An equipment tracking module gives visibility into where rented tools and equipment are used and keeps track of rental periods and rental costs. Each user is assigned to specific projects, ensuring security on the project level. Module access is assigned on a user-by-user basis.

Files can be imported and attached to related documents. Because the program integrates with Microsoft Outlook, project-related correspondence can be copied directly into that project's correspondence log in Project DocControl. An optional Daily Reports module, accessible from any Internet-enabled computer, iPad or tablet, allows field personnel to record labor, equipment and projection details on any project. 

COBRA, www.cobra-usa.com, is a modular and scalable business software suite aimed at sub-contractors. Modules include project management; material management; purchase order; payroll; mobile computing; service management; billing including time and material, service, progress billing, AIA billing, and flat rate; contractor accounting including accounts receivable, accounts payable, and general ledger programs; Kwik Estimator for residential and commercial estimating; and reports.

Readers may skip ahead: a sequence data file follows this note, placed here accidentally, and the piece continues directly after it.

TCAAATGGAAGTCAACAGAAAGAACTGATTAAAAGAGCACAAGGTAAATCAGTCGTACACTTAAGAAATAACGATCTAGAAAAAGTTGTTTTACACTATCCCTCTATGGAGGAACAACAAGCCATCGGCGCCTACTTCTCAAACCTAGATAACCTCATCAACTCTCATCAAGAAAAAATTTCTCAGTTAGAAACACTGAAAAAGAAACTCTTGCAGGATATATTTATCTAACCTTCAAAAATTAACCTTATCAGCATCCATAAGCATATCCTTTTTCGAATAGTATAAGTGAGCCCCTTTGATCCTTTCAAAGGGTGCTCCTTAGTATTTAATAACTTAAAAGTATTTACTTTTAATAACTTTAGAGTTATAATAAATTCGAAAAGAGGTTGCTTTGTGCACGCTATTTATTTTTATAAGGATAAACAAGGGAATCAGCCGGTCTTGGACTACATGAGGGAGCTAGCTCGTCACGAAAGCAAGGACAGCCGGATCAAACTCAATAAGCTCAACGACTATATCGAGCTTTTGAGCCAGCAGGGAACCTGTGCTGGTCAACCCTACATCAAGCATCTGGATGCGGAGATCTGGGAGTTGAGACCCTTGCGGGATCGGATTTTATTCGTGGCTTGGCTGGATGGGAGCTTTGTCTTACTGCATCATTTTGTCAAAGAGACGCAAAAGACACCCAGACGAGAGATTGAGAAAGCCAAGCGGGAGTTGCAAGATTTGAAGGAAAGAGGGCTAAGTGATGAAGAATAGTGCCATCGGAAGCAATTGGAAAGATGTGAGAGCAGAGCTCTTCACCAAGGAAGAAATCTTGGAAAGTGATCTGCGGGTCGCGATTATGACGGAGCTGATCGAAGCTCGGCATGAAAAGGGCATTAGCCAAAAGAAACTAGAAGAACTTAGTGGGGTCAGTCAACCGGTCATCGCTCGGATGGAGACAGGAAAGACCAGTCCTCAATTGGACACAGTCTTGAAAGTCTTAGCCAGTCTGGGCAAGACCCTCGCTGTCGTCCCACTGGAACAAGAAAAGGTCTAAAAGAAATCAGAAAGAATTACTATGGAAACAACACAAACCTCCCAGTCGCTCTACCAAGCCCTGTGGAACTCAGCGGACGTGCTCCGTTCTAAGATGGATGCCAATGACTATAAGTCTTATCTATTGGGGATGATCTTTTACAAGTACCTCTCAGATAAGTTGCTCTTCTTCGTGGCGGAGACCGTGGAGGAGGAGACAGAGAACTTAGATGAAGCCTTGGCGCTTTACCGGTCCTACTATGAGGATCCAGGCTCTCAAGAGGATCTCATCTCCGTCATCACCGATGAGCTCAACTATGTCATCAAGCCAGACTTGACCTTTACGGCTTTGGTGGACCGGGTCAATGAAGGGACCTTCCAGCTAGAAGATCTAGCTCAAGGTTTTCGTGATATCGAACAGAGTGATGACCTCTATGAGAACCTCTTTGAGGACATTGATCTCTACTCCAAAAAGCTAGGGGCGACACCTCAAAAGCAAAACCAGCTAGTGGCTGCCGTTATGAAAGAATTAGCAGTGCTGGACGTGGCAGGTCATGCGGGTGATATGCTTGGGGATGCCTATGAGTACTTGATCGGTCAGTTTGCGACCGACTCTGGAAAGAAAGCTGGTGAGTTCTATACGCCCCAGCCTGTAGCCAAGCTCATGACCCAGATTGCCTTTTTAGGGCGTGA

Project data is delivered in real time, with categories including job cost/work-in-progress, budget versus actual cost comparing, RFIs, submittals, work order, purchase orders, change orders (pending and approved), phase tracking, permits, and documents/photos.

A price book tool supports local supply vendor pricing, national pricing services, and customized pricing for various groups of customers (i.e. "best," "good," and "less than ideal"). The quote/pricing history enables distinguishing between the price quoted and the price paid for an item from multiple suppliers, to determine who has consistent pricing.

Bill and Patti Feldman write articles and web content for trade magazines and manufacturers of building products. They can be reached at [email protected]

About the Author

William and Patti Feldman

Bill and Patti Feldman write articles and web content for trade magazines and manufacturers of building products.